For example, the Braves lead the MLB in strikeouts, and we all know that Burnes is K master. Through 28 games this season or 1026 plate appearances, Atlanta has whiffed 261 times. That is a K rate of 25.4%. The Braves have been even worse lately, with a K rate of 27.8% during the last 14 days and 28.5% during the last seven days. In fact, Atlanta has 0.181 BA and 0.552 OPS since last Saturday. Something is off with the defending World Series Champions, and until they can get things right at the plate, keep attacking their lineup, especially with an ace going against them. Burnes is pricey, but a fade could burn you!
As for Manaea, there is some risk since the Marlins are a pesky group. However, Petco Park is the ultimate pitcher’s venue with an expansive outfield and the cool evening temps you can expect from America’s Finest City. No surprise there with the game-time temperature since San Diego is at sea level, and any stadium that is close to a major body of water typically won’t have weather conducive for heavy offense.
Meanwhile, Manaea is a very good pitcher who has come into his own during the last two seasons with a K/BB ratio of nearly 5:1 and averaging at least one K per inning. His 2022 K and BB numbers are not that much different. Even though Miami’s recent offensive numbers are not as bad as Atlanta’s, they are not great. They have been in the bottom ten in OPS since last weekend and have whiffed quite a bit this season, ranking in the top 10 in that category.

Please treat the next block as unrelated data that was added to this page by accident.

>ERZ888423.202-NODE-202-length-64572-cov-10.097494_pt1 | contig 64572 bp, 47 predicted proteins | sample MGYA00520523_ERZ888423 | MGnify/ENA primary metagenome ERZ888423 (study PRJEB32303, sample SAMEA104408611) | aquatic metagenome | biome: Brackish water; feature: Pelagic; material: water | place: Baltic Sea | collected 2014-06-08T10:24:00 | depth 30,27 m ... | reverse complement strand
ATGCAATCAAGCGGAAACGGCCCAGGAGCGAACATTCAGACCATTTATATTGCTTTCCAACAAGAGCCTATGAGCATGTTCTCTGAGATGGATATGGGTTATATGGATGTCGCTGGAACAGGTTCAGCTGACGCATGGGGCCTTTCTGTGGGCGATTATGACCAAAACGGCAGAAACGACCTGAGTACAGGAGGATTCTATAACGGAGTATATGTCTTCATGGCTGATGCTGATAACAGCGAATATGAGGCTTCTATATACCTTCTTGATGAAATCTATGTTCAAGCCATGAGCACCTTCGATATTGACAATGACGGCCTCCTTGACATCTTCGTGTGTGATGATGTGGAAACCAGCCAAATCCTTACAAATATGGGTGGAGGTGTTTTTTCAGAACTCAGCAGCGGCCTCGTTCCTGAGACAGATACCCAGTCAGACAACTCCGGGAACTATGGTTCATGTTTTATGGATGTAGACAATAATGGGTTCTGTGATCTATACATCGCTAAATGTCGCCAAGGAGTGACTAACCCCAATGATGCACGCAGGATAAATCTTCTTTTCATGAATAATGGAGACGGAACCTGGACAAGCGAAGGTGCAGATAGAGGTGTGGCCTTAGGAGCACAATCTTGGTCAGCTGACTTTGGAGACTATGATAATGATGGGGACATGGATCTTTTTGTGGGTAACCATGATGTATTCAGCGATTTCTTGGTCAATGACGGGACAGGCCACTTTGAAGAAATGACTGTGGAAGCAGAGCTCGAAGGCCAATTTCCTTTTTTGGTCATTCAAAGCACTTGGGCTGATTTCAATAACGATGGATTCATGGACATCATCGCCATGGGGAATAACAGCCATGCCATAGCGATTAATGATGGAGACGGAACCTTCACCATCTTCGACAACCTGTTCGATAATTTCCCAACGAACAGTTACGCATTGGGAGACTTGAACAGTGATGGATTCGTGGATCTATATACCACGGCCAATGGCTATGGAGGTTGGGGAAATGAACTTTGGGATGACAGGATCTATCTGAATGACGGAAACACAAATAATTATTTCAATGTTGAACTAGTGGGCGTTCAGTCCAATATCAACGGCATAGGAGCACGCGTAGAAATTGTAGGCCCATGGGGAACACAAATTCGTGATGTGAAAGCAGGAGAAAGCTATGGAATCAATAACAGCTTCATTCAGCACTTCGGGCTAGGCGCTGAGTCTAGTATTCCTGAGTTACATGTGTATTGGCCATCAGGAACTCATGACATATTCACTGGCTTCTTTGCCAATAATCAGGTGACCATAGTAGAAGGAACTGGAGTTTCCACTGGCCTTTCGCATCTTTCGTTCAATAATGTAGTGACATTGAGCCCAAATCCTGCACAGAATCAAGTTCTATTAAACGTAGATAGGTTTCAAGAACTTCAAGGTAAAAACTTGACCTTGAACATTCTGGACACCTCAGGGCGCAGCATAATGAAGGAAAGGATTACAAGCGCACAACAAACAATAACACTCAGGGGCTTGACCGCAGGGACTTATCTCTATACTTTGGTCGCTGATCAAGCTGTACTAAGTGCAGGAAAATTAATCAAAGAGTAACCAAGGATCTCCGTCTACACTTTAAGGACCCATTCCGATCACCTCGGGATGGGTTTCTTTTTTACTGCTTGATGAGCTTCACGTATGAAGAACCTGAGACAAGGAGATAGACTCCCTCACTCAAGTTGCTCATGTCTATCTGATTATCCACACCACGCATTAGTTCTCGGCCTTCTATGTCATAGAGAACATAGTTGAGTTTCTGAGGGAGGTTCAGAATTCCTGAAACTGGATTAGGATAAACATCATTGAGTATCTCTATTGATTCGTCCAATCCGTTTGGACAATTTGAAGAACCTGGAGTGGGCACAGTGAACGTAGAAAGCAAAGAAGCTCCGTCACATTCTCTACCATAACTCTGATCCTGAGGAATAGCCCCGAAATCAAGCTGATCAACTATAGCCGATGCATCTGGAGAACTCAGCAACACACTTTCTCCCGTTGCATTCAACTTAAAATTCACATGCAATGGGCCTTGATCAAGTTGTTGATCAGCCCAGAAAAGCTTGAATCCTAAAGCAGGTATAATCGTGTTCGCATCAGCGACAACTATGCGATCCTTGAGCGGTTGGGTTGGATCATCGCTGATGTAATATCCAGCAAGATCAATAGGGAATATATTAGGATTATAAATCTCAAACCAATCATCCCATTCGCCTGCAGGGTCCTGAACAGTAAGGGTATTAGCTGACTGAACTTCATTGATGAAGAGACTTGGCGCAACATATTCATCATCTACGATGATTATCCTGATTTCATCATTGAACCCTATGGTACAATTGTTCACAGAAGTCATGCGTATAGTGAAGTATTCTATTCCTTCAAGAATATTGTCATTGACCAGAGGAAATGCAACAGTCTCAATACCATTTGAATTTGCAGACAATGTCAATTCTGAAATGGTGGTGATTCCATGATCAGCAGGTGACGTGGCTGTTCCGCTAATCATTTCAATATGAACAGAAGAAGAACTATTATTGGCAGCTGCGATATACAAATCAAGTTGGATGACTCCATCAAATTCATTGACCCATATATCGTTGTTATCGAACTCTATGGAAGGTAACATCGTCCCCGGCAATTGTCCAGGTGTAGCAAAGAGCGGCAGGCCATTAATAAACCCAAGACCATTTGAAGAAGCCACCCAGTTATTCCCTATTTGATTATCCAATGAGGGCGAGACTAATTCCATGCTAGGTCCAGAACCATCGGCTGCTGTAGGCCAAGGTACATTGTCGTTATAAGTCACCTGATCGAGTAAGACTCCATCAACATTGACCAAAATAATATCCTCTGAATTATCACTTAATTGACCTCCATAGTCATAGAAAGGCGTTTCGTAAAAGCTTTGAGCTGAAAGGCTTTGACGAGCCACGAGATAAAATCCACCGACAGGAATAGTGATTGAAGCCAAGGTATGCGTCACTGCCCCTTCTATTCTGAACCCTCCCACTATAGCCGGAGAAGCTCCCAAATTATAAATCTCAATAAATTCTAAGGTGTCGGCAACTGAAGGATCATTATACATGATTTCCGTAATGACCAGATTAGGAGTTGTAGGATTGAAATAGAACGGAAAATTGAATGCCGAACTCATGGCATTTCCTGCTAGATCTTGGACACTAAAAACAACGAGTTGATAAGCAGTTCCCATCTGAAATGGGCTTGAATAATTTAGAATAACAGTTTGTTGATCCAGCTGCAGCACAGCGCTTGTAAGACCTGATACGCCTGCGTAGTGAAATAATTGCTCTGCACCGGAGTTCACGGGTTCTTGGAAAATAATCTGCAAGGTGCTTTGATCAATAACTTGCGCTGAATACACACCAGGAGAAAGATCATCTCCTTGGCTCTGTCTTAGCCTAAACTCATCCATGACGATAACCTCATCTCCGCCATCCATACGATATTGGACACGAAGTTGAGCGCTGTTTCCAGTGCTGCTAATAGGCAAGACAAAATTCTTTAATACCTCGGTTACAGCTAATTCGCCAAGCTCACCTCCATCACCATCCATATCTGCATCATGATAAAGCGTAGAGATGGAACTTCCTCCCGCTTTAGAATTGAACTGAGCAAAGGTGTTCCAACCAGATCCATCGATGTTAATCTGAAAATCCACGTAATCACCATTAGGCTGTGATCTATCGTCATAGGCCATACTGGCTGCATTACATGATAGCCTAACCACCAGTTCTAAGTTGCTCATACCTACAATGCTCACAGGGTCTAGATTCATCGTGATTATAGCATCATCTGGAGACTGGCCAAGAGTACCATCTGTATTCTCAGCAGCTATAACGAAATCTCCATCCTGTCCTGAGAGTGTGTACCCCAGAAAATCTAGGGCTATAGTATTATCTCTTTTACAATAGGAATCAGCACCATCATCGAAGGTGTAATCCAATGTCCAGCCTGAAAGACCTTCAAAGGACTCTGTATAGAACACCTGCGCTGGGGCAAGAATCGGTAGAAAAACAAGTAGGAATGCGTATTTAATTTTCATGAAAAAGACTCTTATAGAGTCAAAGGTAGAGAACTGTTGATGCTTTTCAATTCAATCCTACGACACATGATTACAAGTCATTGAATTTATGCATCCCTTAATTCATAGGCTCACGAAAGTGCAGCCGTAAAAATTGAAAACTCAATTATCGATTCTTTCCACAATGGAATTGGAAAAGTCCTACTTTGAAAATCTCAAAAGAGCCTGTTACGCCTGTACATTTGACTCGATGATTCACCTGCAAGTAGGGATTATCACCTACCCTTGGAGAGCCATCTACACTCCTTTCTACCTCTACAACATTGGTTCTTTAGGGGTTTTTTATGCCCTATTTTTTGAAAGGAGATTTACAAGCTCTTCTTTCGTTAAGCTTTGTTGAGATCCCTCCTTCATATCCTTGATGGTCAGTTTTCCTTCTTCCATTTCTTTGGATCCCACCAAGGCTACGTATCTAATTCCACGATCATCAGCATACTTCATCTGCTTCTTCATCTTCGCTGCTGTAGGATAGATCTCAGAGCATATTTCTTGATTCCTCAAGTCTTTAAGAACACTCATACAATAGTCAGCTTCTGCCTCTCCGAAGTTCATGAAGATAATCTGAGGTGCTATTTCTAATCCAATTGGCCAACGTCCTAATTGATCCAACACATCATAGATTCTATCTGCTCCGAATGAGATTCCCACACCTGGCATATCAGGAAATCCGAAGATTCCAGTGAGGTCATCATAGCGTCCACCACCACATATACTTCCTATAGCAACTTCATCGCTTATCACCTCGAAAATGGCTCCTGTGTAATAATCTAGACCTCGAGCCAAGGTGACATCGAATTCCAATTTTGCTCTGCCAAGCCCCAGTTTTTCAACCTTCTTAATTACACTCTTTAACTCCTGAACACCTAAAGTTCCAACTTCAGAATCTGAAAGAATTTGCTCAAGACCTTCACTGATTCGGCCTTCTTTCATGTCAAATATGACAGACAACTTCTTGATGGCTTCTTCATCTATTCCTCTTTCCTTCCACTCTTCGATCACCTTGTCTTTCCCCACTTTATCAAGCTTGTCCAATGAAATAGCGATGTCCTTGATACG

Both Milwaukee and San Diego are two of the hottest teams in baseball, with the former going 9-1 and the latter going 8-2 during their last ten games. I expect Burnes and Manaea to each give us at least six solid innings with close to double-digit Ks, at most 2-3 ERs, and the W. Do the math, and you are looking at 30+ fantasy points on DK and 50+ on FanDuel. Don’t fade either one tonight.
Main/Evening: Los Angles Angels and Tampa Bay rays
If you have read some of my earlier work or follow me on Twitter, you might know that I am a big fan of barrel rate, which is a Statcast metric. I used that to my advantage last night by rostering Luis Robert. He is off to a slow start, but his current barrel rate (barrels per plate appearance) is 15.5%, or 11 barrels over 71 plate appearances.